And so, let me ask you, how do you know? How do you know if you are feeling bad for a sin that is really a sin? Do you trust your conscience and your feelings? They can be misguided. Do you trust the power of your own reason? It can be mislead. How do you know if you have the right to feel guilty for what you are actually guilty of? the simple answer is this: study God’s word.’ Years ago there was a pastor in Utah I met. He shared God’s word with Mormons. And he told me that, more than anything else, the people who joined his church, loved to study the ten commandments. Month after month, and even year after that is what they loved to focus on. Why? Imagine if most of the sins you were told your entire life were not really sins? Imagine that you were told that drinking caffeine was a twisted, wicked sin. Wouldn’t you want to know what the truth was? So they studied God’s word with their pastor. And you have that same privilege.


So how do you know if that sin is really a sin? Study God’s word with your pastor. But also talk to your trusted friends. And here what I mean is people who read God’s word and know you and know God’s word well. And where there there are those times you are in doubt, as iron sharpens iron, so they will sharpen you with the truth you need to hear. And all of this happens at God’s word. At God’s word faith follows. At God’s word there are times that we fail. But, finally, what else happens at God’s word? 10 “Don’t be afraid,” Jesus told Simon. “From now on you will be catching people.” 11 Then they brought the boats to land, left everything, and followed him.” (Luke 5:10–11 CSB17)


At God’s word, Jesus removes our fear. Listen to those beautiful words that Jesus says to Peter: “Do not be afraid.” These are not wrath-filled, condemning words. Instead, these are words of comfort and compassion. These are words they would hear so many times throughout the next years. When they were terrified that Jesus would leave them as orphans, Jesus said, 1 “Don’t let your heart be troubled. Believe in God; believe also in me. 2 In my Father’s house are many rooms; if not, I would have told you. I am going away to prepare a place for you.” (John 14:1–2 CSB17) When Jesus rises from the dead and they are frightened and fearful that their sins are still not paid for and not forgiven, again they hear the words, 5 “Don’t be afraid, because I know you are looking for Jesus who was crucified. 6 He is not here. For he has risen, just as he said.” (Matthew 28:5–6 CSB17)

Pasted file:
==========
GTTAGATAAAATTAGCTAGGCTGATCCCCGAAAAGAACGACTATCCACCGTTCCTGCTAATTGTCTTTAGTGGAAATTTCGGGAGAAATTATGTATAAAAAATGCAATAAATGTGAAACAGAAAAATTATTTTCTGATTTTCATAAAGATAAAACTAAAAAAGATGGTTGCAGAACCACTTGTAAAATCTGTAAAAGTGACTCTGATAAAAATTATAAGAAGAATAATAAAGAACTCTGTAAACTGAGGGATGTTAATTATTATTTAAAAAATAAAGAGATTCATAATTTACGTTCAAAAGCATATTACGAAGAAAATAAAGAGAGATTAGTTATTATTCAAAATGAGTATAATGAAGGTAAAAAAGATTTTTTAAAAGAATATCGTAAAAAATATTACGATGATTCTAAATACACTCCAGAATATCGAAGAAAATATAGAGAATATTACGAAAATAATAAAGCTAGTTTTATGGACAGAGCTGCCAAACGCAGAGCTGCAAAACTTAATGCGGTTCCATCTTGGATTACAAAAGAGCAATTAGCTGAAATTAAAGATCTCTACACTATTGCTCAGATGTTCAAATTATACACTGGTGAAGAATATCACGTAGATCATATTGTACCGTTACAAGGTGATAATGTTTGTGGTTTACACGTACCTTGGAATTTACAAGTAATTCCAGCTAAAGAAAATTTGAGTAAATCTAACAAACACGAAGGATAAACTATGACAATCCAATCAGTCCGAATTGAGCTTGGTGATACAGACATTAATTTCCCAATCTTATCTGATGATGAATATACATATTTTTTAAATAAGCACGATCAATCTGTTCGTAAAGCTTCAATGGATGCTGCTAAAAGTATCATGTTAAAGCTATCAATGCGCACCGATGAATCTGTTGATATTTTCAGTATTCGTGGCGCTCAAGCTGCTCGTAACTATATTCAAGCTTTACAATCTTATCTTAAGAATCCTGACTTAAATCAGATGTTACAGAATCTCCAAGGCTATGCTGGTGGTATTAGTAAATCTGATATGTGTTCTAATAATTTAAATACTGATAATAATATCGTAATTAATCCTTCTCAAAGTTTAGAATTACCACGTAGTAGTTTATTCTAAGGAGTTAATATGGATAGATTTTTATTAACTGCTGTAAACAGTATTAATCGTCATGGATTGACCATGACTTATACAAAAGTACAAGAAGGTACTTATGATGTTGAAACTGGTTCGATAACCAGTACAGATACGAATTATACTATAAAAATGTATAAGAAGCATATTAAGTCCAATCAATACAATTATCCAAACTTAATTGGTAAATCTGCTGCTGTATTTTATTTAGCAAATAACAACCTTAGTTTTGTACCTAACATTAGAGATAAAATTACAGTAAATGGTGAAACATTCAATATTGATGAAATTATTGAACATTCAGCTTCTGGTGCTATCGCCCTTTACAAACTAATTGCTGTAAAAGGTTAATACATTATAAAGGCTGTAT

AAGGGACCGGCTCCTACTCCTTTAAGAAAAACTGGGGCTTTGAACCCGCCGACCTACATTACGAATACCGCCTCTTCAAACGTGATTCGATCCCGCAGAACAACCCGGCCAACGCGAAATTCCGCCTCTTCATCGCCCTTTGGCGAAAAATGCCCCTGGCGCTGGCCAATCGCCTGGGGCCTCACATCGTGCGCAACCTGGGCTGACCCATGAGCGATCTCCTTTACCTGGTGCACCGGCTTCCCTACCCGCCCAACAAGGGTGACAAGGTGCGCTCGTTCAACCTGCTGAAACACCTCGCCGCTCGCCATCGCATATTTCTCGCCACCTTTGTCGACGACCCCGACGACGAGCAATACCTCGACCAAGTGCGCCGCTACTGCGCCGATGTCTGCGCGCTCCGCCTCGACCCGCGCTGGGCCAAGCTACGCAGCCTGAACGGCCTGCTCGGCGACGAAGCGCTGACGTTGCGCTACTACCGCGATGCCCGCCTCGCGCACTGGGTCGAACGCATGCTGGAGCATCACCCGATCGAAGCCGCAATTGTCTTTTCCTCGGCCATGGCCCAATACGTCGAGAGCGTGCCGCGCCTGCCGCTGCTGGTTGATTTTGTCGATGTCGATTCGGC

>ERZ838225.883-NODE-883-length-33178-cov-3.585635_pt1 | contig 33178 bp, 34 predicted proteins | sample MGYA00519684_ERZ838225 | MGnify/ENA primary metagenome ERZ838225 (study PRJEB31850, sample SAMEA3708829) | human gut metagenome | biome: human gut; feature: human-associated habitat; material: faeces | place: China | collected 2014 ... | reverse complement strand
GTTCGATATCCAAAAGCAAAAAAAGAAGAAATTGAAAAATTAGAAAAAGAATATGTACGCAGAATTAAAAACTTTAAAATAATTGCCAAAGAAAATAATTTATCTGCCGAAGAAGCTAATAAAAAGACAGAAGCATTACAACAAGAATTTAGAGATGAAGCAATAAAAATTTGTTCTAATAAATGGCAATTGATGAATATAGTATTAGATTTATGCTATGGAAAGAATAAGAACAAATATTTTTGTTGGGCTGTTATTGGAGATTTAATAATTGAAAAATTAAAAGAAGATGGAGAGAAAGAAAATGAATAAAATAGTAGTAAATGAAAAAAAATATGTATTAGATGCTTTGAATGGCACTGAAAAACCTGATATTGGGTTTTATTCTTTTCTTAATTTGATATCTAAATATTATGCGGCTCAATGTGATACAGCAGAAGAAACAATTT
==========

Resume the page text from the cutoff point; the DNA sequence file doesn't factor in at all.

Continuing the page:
Jesus removed their fear. And Jesus removes our fear. But after that what does Jesus do? He trained them and taught them to remove the fears of others—to properly apply law and gospel. And he does the same for us. Some months ago I saw a mom. And she had a bunch of children. And as little children do, they got into a number of disagreements throughout the day. And one after another, she would tell her children, “what do you say? Say to me, ‘I am sorry, mommy.’” And when they said this, she said, “I forgive you.” What was she doing? Just as surely as Jesus was training his disciples to set aside their expertise in applying nets to fish and instead, apply God’s word to people, this mom was doing the same. She making sure that when they felt bad, they felt bad for the right reasons. And, then, when they did, she made sure that she removed their fear of punishment. And one by one, child by child, when she said those words of forgiveness, they ran off without a care, sins forgiven, and even forgotten.


Look what happens at God’s word. At God’s word, by this miracle of faith, we follow. At God’s word, sad to admit, but true, we fail to apply it properly. And at God’s word, just as Jesus removes our fears, so to, we also remove the fears of others. Amen.



1 “ⲉⲡⲓⲇⲉⲧⲱⲣⲏⲙⲁⲧⲓⲥⲟⲩ” (Luke 5:5 GNT-ALEX)

2 “ⲁⲛⲏⲣⲁⲙⲁⲣⲧⲱⲗⲟⲥⲉⲓⲙⲓⲕ̅ⲉ̅” (Luke 5:8 GNT-ALEX)